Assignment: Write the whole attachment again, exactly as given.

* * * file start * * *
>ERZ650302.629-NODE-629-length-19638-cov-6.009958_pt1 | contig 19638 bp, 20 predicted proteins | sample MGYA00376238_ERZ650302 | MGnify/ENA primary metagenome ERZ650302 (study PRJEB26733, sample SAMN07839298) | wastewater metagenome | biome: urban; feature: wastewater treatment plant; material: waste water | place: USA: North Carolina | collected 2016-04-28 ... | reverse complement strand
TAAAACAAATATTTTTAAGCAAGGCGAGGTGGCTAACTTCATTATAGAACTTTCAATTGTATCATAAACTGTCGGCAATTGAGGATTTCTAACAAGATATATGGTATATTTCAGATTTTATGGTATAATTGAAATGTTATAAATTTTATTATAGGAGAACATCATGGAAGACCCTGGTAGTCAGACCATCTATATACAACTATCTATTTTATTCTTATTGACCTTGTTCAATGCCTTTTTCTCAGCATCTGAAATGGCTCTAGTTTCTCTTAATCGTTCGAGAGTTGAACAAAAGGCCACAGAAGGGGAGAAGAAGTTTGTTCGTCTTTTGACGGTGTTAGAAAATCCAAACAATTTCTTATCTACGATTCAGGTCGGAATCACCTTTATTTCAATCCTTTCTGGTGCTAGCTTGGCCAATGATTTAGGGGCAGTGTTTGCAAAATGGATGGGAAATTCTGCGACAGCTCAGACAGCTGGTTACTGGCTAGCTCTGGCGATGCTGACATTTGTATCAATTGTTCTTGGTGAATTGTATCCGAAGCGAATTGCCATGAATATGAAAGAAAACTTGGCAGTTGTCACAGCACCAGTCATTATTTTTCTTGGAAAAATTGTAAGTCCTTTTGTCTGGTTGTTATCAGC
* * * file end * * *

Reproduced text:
>ERZ650302.629-NODE-629-length-19638-cov-6.009958_pt1 | contig 19638 bp, 20 predicted proteins | sample MGYA00376238_ERZ650302 | MGnify/ENA primary metagenome ERZ650302 (study PRJEB26733, sample SAMN07839298) | wastewater metagenome | biome: urban; feature: wastewater treatment plant; material: waste water | place: USA: North Carolina | collected 2016-04-28 ... | reverse complement strand
TAAAACAAATATTTTTAAGCAAGGCGAGGTGGCTAACTTCATTATAGAACTTTCAATTGTATCATAAACTGTCGGCAATTGAGGATTTCTAACAAGATATATGGTATATTTCAGATTTTATGGTATAATTGAAATGTTATAAATTTTATTATAGGAGAACATCATGGAAGACCCTGGTAGTCAGACCATCTATATACAACTATCTATTTTATTCTTATTGACCTTGTTCAATGCCTTTTTCTCAGCATCTGAAATGGCTCTAGTTTCTCTTAATCGTTCGAGAGTTGAACAAAAGGCCACAGAAGGGGAGAAGAAGTTTGTTCGTCTTTTGACGGTGTTAGAAAATCCAAACAATTTCTTATCTACGATTCAGGTCGGAATCACCTTTATTTCAATCCTTTCTGGTGCTAGCTTGGCCAATGATTTAGGGGCAGTGTTTGCAAAATGGATGGGAAATTCTGCGACAGCTCAGACAGCTGGTTACTGGCTAGCTCTGGCGATGCTGACATTTGTATCAATTGTTCTTGGTGAATTGTATCCGAAGCGAATTGCCATGAATATGAAAGAAAACTTGGCAGTTGTCACAGCACCAGTCATTATTTTTCTTGGAAAAATTGTAAGTCCTTTTGTCTGGTTGTTATCAGC